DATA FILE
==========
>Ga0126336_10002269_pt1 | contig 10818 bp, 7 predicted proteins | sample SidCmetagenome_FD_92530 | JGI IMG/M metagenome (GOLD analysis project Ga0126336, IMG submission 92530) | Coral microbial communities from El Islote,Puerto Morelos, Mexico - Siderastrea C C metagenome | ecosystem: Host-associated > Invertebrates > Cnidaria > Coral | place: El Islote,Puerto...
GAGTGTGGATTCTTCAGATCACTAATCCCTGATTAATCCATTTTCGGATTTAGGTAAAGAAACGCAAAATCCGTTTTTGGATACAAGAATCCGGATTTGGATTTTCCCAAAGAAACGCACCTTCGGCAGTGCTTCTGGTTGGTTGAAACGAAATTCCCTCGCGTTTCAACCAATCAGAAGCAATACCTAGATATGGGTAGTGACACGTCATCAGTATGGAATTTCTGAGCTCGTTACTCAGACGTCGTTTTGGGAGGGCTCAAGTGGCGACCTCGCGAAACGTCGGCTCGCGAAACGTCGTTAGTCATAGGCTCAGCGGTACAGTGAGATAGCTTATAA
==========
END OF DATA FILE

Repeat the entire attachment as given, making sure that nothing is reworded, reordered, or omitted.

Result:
>Ga0126336_10002269_pt1 | contig 10818 bp, 7 predicted proteins | sample SidCmetagenome_FD_92530 | JGI IMG/M metagenome (GOLD analysis project Ga0126336, IMG submission 92530) | Coral microbial communities from El Islote,Puerto Morelos, Mexico - Siderastrea C C metagenome | ecosystem: Host-associated > Invertebrates > Cnidaria > Coral | place: El Islote,Puerto...
GAGTGTGGATTCTTCAGATCACTAATCCCTGATTAATCCATTTTCGGATTTAGGTAAAGAAACGCAAAATCCGTTTTTGGATACAAGAATCCGGATTTGGATTTTCCCAAAGAAACGCACCTTCGGCAGTGCTTCTGGTTGGTTGAAACGAAATTCCCTCGCGTTTCAACCAATCAGAAGCAATACCTAGATATGGGTAGTGACACGTCATCAGTATGGAATTTCTGAGCTCGTTACTCAGACGTCGTTTTGGGAGGGCTCAAGTGGCGACCTCGCGAAACGTCGGCTCGCGAAACGTCGTTAGTCATAGGCTCAGCGGTACAGTGAGATAGCTTATAA